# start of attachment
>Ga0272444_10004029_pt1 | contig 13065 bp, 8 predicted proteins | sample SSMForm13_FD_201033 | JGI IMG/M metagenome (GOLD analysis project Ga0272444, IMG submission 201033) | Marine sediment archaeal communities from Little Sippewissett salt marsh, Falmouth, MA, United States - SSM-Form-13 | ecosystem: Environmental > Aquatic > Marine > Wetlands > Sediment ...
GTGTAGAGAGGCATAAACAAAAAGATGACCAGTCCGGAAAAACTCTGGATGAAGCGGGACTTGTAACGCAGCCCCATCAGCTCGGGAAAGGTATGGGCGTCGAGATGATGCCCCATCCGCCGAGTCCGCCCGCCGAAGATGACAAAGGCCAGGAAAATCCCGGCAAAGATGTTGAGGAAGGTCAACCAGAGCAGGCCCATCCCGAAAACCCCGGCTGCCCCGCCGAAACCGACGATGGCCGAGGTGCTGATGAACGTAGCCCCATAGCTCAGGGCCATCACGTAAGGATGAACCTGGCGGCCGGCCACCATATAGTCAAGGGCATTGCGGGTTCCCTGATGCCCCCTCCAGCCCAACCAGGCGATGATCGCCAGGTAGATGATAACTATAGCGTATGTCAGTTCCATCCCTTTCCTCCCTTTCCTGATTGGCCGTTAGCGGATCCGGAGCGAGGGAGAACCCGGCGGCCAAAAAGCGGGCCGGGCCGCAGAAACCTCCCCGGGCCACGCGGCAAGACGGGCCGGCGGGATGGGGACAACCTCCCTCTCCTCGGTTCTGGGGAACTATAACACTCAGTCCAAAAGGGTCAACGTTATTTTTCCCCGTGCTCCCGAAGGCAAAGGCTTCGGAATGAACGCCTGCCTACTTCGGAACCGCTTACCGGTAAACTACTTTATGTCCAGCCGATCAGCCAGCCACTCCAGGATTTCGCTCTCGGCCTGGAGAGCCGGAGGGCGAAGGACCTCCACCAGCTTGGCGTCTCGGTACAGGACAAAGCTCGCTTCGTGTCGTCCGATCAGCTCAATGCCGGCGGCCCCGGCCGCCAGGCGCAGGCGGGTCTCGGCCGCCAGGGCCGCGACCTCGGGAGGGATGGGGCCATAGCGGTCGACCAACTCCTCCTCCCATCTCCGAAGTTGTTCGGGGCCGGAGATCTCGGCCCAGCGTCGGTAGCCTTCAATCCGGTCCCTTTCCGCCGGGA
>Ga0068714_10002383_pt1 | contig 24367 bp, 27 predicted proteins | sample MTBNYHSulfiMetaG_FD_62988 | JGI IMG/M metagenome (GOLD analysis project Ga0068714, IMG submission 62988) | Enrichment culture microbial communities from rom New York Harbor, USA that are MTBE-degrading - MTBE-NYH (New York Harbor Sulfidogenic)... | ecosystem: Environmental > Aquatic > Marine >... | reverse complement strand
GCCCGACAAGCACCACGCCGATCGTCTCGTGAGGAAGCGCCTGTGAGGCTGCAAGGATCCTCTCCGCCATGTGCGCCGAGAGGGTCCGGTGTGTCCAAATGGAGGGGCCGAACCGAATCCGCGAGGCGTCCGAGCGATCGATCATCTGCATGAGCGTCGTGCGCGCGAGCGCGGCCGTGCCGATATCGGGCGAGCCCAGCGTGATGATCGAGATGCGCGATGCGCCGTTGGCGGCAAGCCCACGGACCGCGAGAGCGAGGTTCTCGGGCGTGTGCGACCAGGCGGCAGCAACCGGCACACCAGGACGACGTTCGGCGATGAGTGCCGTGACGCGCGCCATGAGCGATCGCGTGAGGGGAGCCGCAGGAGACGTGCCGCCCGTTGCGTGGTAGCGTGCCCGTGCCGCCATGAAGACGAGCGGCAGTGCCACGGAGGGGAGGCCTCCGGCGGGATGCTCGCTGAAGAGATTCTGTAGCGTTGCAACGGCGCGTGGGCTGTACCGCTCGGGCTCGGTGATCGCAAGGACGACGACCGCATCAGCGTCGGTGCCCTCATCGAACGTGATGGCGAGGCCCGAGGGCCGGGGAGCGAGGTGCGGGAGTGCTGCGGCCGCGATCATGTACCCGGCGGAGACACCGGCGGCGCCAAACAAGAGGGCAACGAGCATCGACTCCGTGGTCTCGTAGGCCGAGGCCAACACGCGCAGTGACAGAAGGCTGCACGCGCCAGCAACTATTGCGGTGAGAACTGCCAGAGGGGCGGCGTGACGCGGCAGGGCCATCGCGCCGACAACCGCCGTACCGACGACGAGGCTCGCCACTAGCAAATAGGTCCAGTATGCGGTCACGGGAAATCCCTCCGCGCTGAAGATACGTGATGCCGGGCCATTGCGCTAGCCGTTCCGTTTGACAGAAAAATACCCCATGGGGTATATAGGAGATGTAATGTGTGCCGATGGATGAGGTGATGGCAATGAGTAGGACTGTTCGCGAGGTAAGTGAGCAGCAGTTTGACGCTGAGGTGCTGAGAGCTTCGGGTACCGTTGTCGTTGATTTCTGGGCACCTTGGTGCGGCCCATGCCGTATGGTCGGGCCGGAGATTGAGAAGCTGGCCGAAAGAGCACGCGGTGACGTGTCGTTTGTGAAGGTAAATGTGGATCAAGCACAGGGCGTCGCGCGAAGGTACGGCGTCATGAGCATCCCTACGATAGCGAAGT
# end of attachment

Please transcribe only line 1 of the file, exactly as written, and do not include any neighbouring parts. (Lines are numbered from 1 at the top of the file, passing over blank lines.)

>Ga0272444_10004029_pt1 | contig 13065 bp, 8 predicted proteins | sample SSMForm13_FD_201033 | JGI IMG/M metagenome (GOLD analysis project Ga0272444, IMG submission 201033) | Marine sediment archaeal communities from Little Sippewissett salt marsh, Falmouth, MA, United States - SSM-Form-13 | ecosystem: Environmental > Aquatic > Marine > Wetlands > Sediment ...